Eat The Press

voice smear ii.JPGLast week, the Village Voice aired its dirty laundry in public. Village Voice Media under-boss Bill Jensen — whom editor-in-chief David Blum had publicly stared down last month — was in town for a visit. A few days and contentious flare-ups later, Blum was out, and a few more days later, the Village Voice had hired Tony Ortega, its fifth editor in less than two years. In this business, sometimes that's how it happens. But did it all have to go down so nastily?

First, it must be said: Ortega sounds like a great choice, the perfect balance between alt-weekly journalistic chops, attitude (mohawk + clubbing = alt-cred), and New Times company man (an essential, as it turns out). Let's hope for everyone's sake that fifth time's a charm.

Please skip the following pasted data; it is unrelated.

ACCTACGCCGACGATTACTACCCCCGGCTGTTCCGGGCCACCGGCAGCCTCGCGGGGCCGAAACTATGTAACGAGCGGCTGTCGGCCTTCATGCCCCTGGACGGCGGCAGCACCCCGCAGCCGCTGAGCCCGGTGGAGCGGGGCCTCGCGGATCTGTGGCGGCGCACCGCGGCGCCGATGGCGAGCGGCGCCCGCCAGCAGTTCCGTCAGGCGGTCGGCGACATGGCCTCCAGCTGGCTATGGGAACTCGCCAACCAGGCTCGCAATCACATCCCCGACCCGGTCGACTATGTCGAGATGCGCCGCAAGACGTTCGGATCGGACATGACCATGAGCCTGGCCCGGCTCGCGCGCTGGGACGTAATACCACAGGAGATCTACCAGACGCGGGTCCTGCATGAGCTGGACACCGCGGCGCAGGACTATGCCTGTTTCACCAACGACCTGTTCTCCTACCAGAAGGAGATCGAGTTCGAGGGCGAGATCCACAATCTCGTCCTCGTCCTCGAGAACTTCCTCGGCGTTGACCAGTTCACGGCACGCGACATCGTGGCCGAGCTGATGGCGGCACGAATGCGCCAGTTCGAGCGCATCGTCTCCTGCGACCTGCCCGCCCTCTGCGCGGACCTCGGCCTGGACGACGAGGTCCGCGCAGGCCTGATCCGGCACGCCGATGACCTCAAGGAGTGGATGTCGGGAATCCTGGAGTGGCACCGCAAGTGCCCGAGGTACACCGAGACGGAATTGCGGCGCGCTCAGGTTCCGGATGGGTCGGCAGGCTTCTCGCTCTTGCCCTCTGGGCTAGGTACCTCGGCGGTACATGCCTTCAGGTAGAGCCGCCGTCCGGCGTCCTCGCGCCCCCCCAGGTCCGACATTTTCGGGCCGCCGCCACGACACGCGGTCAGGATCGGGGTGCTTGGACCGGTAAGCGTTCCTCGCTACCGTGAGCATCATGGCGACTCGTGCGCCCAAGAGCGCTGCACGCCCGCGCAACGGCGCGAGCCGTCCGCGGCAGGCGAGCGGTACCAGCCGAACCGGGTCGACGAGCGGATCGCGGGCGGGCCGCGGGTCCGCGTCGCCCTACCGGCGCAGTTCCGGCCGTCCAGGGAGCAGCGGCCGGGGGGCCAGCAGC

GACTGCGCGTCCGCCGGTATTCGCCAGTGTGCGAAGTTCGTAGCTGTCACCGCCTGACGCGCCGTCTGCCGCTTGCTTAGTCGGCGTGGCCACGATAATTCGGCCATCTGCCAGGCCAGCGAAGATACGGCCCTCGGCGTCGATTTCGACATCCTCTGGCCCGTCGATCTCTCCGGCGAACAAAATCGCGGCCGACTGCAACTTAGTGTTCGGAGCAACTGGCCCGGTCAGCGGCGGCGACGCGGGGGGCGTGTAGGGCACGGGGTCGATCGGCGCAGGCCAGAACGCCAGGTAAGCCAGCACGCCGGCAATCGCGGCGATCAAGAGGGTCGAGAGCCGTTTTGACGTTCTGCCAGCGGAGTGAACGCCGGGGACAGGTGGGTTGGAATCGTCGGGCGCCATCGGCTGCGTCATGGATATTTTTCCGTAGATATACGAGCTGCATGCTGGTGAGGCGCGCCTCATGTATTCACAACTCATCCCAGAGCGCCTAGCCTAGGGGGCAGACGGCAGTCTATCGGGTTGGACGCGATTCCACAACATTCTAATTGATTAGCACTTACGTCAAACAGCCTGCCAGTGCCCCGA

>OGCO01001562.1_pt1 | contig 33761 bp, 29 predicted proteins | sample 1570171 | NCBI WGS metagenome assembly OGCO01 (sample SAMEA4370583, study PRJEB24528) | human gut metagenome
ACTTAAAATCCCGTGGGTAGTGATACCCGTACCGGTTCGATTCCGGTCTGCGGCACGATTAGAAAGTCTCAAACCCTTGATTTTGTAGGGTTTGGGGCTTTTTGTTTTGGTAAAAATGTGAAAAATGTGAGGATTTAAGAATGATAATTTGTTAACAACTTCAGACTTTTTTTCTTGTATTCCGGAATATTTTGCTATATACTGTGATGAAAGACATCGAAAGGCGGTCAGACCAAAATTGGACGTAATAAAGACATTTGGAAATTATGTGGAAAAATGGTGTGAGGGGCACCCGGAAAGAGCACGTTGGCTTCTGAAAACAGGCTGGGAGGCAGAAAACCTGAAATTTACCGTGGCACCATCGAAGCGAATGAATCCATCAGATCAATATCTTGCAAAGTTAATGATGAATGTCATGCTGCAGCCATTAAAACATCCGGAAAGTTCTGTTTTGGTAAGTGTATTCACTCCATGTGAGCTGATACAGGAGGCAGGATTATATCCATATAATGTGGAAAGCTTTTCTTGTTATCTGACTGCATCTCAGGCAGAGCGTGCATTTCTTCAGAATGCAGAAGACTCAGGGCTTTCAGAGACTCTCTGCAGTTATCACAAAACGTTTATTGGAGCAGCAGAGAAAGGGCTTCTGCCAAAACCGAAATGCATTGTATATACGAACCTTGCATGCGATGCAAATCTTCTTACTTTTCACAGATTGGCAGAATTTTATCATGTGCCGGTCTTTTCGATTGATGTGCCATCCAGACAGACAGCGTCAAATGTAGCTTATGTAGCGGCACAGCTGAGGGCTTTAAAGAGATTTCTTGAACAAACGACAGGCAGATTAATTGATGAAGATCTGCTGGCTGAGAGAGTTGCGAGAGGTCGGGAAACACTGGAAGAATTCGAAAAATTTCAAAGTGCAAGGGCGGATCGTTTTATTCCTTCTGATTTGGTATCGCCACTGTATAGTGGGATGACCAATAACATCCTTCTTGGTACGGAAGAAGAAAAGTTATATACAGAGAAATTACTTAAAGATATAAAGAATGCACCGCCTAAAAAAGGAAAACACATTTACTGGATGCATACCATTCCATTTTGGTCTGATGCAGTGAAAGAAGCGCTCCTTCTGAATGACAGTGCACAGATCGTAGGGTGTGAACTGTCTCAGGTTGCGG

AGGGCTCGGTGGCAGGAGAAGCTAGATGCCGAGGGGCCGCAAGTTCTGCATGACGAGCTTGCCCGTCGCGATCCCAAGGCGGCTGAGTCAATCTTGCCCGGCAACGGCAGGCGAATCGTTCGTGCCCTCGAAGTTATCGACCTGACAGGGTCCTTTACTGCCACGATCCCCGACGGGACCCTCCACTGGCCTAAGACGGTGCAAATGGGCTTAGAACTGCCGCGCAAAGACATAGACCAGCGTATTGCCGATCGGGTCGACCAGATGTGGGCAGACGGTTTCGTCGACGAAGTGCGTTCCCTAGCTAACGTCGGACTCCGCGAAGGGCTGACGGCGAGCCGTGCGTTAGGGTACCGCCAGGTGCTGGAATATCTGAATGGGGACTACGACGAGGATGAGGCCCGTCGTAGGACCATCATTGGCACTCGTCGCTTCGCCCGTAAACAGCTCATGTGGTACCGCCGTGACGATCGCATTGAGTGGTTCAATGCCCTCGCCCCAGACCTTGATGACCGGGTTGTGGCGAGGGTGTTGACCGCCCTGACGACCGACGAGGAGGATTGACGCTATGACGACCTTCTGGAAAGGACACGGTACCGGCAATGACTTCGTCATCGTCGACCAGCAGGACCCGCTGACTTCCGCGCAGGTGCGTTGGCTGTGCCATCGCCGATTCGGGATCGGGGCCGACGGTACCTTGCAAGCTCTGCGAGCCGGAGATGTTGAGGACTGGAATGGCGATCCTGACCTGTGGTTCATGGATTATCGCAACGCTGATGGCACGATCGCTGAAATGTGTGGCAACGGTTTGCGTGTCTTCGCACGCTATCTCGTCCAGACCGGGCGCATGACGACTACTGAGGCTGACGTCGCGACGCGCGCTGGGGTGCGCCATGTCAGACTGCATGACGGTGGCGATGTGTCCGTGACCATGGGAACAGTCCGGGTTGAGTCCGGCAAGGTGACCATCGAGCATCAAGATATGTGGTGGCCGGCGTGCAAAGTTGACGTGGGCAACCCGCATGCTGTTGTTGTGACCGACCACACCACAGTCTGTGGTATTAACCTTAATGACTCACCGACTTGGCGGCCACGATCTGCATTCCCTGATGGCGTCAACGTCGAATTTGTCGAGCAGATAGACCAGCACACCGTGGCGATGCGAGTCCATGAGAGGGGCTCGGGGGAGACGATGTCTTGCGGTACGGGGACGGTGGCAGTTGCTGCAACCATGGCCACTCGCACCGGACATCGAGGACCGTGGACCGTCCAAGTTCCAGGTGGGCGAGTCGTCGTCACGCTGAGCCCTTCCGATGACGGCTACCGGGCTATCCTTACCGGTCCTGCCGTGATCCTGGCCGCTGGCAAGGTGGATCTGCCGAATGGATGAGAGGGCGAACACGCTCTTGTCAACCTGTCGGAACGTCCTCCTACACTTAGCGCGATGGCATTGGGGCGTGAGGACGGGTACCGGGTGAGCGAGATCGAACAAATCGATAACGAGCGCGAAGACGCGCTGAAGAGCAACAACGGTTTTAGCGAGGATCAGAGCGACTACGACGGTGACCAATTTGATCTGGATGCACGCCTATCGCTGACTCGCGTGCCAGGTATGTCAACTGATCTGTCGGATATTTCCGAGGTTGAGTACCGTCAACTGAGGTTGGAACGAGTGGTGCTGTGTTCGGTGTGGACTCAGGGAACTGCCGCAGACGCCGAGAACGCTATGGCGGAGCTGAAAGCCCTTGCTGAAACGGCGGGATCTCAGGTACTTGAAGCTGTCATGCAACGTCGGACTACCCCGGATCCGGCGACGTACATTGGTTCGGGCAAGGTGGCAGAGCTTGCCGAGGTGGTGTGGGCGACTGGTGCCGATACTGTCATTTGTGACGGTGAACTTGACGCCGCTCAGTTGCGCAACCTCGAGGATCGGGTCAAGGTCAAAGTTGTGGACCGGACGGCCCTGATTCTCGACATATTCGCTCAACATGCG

This isn't about Ortega, though, and it's not even about whether or not Blum was wrong for the paper, which, according to Village Voice Media executive editor Mike Lacey, Bill Jensen, a number of off-the-rec staffers, Gawker, and a whole whack of letters to the editor, he was. That's the risk of the top spot, though; others know that well. Here it must also be said, as previously dislcosed, that Blum assigned and edited my cover story in November, and the experience was a terrific one, and I learned a lot. So, bias declared. But I don't think you need to declare much of a bias to credibly make the case that Village Voice Media gave him a raw, raw deal.